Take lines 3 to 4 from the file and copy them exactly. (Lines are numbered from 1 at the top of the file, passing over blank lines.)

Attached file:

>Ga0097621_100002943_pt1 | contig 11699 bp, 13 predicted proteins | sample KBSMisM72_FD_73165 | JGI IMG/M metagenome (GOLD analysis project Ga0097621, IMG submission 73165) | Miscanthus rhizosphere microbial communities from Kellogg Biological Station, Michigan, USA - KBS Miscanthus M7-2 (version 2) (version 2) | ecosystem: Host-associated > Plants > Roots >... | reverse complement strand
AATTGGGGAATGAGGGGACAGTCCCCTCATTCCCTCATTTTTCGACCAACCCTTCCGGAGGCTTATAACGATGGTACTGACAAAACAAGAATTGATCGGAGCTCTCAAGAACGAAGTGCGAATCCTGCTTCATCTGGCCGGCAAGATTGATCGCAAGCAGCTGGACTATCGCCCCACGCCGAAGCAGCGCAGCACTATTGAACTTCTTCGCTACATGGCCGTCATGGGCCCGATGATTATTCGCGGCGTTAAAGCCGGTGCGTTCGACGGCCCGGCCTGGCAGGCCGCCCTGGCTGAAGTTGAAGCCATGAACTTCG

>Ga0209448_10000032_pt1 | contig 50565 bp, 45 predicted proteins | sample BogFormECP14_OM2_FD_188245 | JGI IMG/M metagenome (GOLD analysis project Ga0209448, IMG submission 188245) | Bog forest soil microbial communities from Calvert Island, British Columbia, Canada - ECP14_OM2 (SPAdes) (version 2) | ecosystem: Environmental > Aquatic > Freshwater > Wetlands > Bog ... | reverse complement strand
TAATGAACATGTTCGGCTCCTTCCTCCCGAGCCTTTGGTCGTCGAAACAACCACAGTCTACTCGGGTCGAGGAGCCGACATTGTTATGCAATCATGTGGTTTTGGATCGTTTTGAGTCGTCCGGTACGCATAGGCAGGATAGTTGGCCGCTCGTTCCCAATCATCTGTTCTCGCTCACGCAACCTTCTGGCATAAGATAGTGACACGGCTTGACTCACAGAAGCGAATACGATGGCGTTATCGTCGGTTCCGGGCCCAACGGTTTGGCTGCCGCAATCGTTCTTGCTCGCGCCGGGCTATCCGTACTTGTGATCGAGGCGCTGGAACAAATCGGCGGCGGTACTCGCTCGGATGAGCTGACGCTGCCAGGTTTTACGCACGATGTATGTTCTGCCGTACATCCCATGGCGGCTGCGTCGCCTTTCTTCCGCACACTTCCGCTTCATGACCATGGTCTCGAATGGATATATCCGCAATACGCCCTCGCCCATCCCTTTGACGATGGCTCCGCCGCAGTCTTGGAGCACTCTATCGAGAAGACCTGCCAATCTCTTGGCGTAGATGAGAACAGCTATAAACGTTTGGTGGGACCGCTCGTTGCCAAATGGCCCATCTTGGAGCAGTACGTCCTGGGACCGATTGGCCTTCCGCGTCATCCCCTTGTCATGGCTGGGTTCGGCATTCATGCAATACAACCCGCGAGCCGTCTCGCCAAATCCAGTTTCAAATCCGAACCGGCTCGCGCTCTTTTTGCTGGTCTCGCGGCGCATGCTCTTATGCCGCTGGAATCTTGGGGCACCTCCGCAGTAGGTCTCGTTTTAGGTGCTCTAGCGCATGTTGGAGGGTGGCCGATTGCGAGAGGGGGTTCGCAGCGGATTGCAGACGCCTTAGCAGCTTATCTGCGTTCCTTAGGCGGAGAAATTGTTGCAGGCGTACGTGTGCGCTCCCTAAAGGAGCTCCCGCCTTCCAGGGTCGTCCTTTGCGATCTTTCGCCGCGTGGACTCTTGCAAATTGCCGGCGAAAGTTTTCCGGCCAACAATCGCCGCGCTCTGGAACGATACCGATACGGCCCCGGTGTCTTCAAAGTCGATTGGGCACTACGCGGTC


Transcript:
>Ga0209448_10000032_pt1 | contig 50565 bp, 45 predicted proteins | sample BogFormECP14_OM2_FD_188245 | JGI IMG/M metagenome (GOLD analysis project Ga0209448, IMG submission 188245) | Bog forest soil microbial communities from Calvert Island, British Columbia, Canada - ECP14_OM2 (SPAdes) (version 2) | ecosystem: Environmental > Aquatic > Freshwater > Wetlands > Bog ... | reverse complement strand
TAATGAACATGTTCGGCTCCTTCCTCCCGAGCCTTTGGTCGTCGAAACAACCACAGTCTACTCGGGTCGAGGAGCCGACATTGTTATGCAATCATGTGGTTTTGGATCGTTTTGAGTCGTCCGGTACGCATAGGCAGGATAGTTGGCCGCTCGTTCCCAATCATCTGTTCTCGCTCACGCAACCTTCTGGCATAAGATAGTGACACGGCTTGACTCACAGAAGCGAATACGATGGCGTTATCGTCGGTTCCGGGCCCAACGGTTTGGCTGCCGCAATCGTTCTTGCTCGCGCCGGGCTATCCGTACTTGTGATCGAGGCGCTGGAACAAATCGGCGGCGGTACTCGCTCGGATGAGCTGACGCTGCCAGGTTTTACGCACGATGTATGTTCTGCCGTACATCCCATGGCGGCTGCGTCGCCTTTCTTCCGCACACTTCCGCTTCATGACCATGGTCTCGAATGGATATATCCGCAATACGCCCTCGCCCATCCCTTTGACGATGGCTCCGCCGCAGTCTTGGAGCACTCTATCGAGAAGACCTGCCAATCTCTTGGCGTAGATGAGAACAGCTATAAACGTTTGGTGGGACCGCTCGTTGCCAAATGGCCCATCTTGGAGCAGTACGTCCTGGGACCGATTGGCCTTCCGCGTCATCCCCTTGTCATGGCTGGGTTCGGCATTCATGCAATACAACCCGCGAGCCGTCTCGCCAAATCCAGTTTCAAATCCGAACCGGCTCGCGCTCTTTTTGCTGGTCTCGCGGCGCATGCTCTTATGCCGCTGGAATCTTGGGGCACCTCCGCAGTAGGTCTCGTTTTAGGTGCTCTAGCGCATGTTGGAGGGTGGCCGATTGCGAGAGGGGGTTCGCAGCGGATTGCAGACGCCTTAGCAGCTTATCTGCGTTCCTTAGGCGGAGAAATTGTTGCAGGCGTACGTGTGCGCTCCCTAAAGGAGCTCCCGCCTTCCAGGGTCGTCCTTTGCGATCTTTCGCCGCGTGGACTCTTGCAAATTGCCGGCGAAAGTTTTCCGGCCAACAATCGCCGCGCTCTGGAACGATACCGATACGGCCCCGGTGTCTTCAAAGTCGATTGGGCACTACGCGGTC